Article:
Whileprofessional video gamers may still struggle to be thought of as
athletes by the general public, they're starting to see paydays that are
on par with some of today's sports stars.
Major League Gaming, the largest of the so-called eSports gaming leagues,
wrapped up its 2010 season Sunday, handing out some $700,000 in prizes
to joystick jockeys.
With that kind of money at stake, this is more than a trash-talking
tournament among friends. Teams practice year-round to prepare - with
some players making this a full-time job.
Team Final Boss was the big winner in this year's finals, narrowly beating Team Instinct in "Halo 3" for a $100,000 purse and the title of MLG League Champions. (Both teams
were highly ranked and had already wracked up $80,000 in wins earlier
in the 2010 tour.) All totaled, teams playing "Halo 3" shared a purse
valued at almost $250,000.
Final Boss, a four-person squad, which was previously sponsored by Washington
Wizards basketball player Gilbert Arenas, is gaming's equivalent of the
New York Yankees. It has been winning "Halo" tournaments since 2004 and
previously boasted an unbeaten eight-event streak. Players have come
and gone through the years, but the strength of the team has rarely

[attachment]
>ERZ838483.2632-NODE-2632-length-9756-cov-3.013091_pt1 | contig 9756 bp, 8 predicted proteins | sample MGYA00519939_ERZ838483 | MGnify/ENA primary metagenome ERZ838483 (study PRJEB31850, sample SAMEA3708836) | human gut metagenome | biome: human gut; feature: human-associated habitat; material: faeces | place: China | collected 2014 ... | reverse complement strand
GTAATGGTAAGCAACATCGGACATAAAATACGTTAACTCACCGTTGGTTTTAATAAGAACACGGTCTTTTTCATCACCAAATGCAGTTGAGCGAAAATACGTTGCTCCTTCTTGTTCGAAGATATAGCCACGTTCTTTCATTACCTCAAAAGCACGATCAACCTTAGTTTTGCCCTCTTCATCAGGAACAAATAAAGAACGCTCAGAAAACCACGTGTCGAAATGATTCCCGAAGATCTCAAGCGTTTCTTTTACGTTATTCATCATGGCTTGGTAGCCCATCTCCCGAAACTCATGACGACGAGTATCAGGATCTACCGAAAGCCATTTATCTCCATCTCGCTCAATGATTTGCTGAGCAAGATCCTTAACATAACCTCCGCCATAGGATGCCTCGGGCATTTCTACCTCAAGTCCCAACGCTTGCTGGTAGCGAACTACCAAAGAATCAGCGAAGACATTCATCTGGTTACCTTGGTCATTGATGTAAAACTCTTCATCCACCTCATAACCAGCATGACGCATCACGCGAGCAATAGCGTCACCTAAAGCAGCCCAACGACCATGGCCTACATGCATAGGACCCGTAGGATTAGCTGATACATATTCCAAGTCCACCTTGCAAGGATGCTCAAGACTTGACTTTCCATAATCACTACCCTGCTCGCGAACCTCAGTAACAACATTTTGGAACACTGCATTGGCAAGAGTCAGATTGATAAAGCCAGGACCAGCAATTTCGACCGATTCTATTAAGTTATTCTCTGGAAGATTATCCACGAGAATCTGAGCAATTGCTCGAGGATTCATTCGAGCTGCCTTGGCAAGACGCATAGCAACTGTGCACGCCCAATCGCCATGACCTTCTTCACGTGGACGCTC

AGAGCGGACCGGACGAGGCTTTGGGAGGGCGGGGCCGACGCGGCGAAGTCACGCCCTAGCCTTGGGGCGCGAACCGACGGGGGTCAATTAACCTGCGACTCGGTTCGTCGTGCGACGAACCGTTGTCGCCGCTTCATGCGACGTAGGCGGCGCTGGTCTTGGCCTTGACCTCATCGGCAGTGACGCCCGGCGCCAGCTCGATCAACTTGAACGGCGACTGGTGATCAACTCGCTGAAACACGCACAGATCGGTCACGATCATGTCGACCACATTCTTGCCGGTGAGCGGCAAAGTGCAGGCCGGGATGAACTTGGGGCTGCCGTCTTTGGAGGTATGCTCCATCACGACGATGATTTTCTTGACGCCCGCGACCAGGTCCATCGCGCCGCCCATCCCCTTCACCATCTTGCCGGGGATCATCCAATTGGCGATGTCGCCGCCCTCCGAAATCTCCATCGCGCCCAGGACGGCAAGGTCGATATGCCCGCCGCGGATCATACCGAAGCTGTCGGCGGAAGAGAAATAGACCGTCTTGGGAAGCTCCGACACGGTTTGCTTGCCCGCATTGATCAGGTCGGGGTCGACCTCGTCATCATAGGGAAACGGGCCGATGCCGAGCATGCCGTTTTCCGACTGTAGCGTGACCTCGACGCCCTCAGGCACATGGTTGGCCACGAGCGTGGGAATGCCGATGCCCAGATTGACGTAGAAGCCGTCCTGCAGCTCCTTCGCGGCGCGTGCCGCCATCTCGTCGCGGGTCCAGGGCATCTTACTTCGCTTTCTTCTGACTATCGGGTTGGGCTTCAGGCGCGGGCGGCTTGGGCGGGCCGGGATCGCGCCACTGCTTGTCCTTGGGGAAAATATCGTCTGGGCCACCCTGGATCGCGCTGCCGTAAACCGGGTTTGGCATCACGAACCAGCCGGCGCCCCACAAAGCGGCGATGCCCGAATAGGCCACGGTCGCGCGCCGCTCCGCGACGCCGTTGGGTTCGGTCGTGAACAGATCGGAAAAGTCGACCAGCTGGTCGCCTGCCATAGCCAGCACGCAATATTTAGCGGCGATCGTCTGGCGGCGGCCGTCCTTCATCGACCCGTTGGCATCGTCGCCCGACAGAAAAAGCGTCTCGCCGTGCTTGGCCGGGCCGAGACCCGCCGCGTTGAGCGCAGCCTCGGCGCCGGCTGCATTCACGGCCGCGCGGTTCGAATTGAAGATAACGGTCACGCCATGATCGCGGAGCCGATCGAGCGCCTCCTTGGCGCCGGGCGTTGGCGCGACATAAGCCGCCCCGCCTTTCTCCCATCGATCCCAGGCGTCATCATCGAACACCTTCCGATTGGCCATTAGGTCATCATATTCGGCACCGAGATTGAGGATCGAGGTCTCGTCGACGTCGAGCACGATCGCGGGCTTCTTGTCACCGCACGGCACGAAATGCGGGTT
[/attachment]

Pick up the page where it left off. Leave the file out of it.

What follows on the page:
"Halo 3" is the main event of MLG these days, but it's hardly the only game
in town. The championship event also featured the first "Halo: Reach"
competition - a game that's likely to become the centerpiece of the
event in years to come. (This was the final year that "Halo 3" will be
played in MLG tournaments.)
For now, though, "Reach" is still in its infancy - competitively, at least -
and the winning pot demonstrates this. The winner of the exhibition
tournament - Team UoR SyA - took home just $5,000, despite going
undefeated through 11 rounds.
"Starcraft II" is kind of a big deal in the competitive gaming world. The original
remains a national obsession in South Korea, with two television
stations regularly airing matches. The release of the sequel this year
could reinvigorate the game in domestic tournaments. "LiquidJinro," a
Swedish-born player who now lives in Korean, took home the first place
title and $6,250 in winnings.
Throughout the 2010 season, over 100,000 pro and amateur eSports athletes from
around the world have competed in challenges in Orlando; Columbus, Ohio;
Raleigh, NC; Washington, DC and Dallas.
In its eight-year history, Major League Gaming has attracted a significant
amount of attention, with tournaments being broadcast on cable's USA
Network and ESPN.com. Its goal is to elevate competitive video game
tournaments in the national consciousness to the same level as Poker and
"The incredible atmosphere and intense level of competition at our 2010
national championship event has been unprecedented", said Sundance
DiGiovanni, co-founder and CEO of Major League Gaming. "We look forward
to embracing even more formidable gaming talent in our 2011 season."
- Major League Gaming
- Washington Wizards basketball player
- Team Final Boss
- video game tournaments
- South Korea